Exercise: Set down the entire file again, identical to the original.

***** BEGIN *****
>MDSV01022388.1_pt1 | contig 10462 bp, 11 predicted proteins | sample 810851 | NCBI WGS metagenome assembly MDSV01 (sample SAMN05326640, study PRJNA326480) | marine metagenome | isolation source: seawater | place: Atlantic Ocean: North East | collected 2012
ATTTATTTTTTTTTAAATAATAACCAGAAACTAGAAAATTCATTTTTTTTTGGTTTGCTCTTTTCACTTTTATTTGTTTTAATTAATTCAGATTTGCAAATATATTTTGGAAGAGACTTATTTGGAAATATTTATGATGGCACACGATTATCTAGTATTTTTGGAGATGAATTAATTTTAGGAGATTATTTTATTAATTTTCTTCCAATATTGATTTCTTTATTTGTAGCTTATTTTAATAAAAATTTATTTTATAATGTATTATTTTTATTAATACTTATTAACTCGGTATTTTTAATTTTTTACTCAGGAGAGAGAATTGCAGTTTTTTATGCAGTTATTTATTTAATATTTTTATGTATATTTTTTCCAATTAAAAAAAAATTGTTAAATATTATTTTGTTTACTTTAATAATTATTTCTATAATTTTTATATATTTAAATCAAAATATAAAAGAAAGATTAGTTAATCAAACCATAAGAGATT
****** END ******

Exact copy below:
>MDSV01022388.1_pt1 | contig 10462 bp, 11 predicted proteins | sample 810851 | NCBI WGS metagenome assembly MDSV01 (sample SAMN05326640, study PRJNA326480) | marine metagenome | isolation source: seawater | place: Atlantic Ocean: North East | collected 2012
ATTTATTTTTTTTTAAATAATAACCAGAAACTAGAAAATTCATTTTTTTTTGGTTTGCTCTTTTCACTTTTATTTGTTTTAATTAATTCAGATTTGCAAATATATTTTGGAAGAGACTTATTTGGAAATATTTATGATGGCACACGATTATCTAGTATTTTTGGAGATGAATTAATTTTAGGAGATTATTTTATTAATTTTCTTCCAATATTGATTTCTTTATTTGTAGCTTATTTTAATAAAAATTTATTTTATAATGTATTATTTTTATTAATACTTATTAACTCGGTATTTTTAATTTTTTACTCAGGAGAGAGAATTGCAGTTTTTTATGCAGTTATTTATTTAATATTTTTATGTATATTTTTTCCAATTAAAAAAAAATTGTTAAATATTATTTTGTTTACTTTAATAATTATTTCTATAATTTTTATATATTTAAATCAAAATATAAAAGAAAGATTAGTTAATCAAACCATAAGAGATT